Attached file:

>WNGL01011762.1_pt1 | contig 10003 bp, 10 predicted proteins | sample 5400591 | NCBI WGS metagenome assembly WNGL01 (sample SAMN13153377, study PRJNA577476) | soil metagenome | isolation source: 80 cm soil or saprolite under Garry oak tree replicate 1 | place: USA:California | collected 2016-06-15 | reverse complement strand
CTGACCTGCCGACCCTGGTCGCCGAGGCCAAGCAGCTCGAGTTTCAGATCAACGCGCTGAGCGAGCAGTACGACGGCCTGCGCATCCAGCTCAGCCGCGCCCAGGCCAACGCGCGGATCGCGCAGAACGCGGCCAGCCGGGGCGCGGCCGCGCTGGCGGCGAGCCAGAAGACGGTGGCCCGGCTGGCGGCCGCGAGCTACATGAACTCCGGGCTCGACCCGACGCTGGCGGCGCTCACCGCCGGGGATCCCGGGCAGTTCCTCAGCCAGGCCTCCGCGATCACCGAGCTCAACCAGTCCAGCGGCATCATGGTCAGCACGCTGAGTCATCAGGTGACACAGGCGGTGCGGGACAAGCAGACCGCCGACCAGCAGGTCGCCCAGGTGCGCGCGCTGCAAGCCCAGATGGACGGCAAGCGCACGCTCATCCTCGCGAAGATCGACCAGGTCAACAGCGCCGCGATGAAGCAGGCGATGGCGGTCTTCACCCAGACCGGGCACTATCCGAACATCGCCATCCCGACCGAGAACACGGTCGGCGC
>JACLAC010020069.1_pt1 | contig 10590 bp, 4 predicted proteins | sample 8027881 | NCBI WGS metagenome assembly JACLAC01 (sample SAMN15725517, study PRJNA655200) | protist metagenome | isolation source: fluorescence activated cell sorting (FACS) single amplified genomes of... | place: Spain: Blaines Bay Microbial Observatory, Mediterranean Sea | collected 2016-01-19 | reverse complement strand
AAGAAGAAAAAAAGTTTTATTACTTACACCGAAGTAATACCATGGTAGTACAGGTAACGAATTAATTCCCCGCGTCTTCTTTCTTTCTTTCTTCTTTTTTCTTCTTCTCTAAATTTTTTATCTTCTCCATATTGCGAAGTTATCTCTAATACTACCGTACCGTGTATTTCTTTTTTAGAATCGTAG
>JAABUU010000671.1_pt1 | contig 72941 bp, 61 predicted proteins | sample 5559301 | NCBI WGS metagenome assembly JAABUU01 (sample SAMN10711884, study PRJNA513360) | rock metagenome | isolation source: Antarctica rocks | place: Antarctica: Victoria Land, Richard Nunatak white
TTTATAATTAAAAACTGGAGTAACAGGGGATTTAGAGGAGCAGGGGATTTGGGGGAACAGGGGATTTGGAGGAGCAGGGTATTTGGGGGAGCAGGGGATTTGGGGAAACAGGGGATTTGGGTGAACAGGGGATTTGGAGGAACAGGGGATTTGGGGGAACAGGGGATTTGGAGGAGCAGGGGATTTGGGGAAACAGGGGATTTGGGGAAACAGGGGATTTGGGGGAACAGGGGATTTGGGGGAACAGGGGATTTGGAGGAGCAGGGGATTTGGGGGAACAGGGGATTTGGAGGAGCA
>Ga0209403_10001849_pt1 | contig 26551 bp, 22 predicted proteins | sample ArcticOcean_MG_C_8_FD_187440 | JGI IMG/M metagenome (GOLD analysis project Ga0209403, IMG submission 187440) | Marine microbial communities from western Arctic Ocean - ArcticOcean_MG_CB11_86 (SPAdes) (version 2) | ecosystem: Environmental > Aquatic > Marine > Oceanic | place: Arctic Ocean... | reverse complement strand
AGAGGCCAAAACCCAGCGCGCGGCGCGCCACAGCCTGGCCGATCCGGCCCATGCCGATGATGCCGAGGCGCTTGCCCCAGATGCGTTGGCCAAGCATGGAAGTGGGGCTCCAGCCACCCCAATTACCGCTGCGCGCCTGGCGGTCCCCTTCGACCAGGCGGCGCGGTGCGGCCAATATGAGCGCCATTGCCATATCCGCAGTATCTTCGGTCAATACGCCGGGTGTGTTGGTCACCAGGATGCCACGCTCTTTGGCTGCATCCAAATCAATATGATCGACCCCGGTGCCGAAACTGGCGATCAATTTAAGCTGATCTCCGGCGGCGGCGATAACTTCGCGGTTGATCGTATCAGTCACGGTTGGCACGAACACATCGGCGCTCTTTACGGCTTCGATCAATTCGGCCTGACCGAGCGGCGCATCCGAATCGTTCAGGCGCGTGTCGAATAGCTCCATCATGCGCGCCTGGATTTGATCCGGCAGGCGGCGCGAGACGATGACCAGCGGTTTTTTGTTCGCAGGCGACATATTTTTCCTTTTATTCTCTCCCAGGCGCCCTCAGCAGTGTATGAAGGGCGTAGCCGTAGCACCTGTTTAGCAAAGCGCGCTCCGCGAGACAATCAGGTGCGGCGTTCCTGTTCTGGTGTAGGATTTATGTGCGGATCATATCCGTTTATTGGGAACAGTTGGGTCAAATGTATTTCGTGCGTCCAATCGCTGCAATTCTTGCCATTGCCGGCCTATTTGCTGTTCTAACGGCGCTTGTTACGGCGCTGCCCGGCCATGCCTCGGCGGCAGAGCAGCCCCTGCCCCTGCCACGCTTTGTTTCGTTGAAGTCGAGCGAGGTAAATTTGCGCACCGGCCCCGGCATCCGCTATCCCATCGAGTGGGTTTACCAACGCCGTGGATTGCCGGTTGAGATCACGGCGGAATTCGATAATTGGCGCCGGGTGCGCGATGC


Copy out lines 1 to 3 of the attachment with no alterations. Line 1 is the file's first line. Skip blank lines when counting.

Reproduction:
>WNGL01011762.1_pt1 | contig 10003 bp, 10 predicted proteins | sample 5400591 | NCBI WGS metagenome assembly WNGL01 (sample SAMN13153377, study PRJNA577476) | soil metagenome | isolation source: 80 cm soil or saprolite under Garry oak tree replicate 1 | place: USA:California | collected 2016-06-15 | reverse complement strand
CTGACCTGCCGACCCTGGTCGCCGAGGCCAAGCAGCTCGAGTTTCAGATCAACGCGCTGAGCGAGCAGTACGACGGCCTGCGCATCCAGCTCAGCCGCGCCCAGGCCAACGCGCGGATCGCGCAGAACGCGGCCAGCCGGGGCGCGGCCGCGCTGGCGGCGAGCCAGAAGACGGTGGCCCGGCTGGCGGCCGCGAGCTACATGAACTCCGGGCTCGACCCGACGCTGGCGGCGCTCACCGCCGGGGATCCCGGGCAGTTCCTCAGCCAGGCCTCCGCGATCACCGAGCTCAACCAGTCCAGCGGCATCATGGTCAGCACGCTGAGTCATCAGGTGACACAGGCGGTGCGGGACAAGCAGACCGCCGACCAGCAGGTCGCCCAGGTGCGCGCGCTGCAAGCCCAGATGGACGGCAAGCGCACGCTCATCCTCGCGAAGATCGACCAGGTCAACAGCGCCGCGATGAAGCAGGCGATGGCGGTCTTCACCCAGACCGGGCACTATCCGAACATCGCCATCCCGACCGAGAACACGGTCGGCGC
>JACLAC010020069.1_pt1 | contig 10590 bp, 4 predicted proteins | sample 8027881 | NCBI WGS metagenome assembly JACLAC01 (sample SAMN15725517, study PRJNA655200) | protist metagenome | isolation source: fluorescence activated cell sorting (FACS) single amplified genomes of... | place: Spain: Blaines Bay Microbial Observatory, Mediterranean Sea | collected 2016-01-19 | reverse complement strand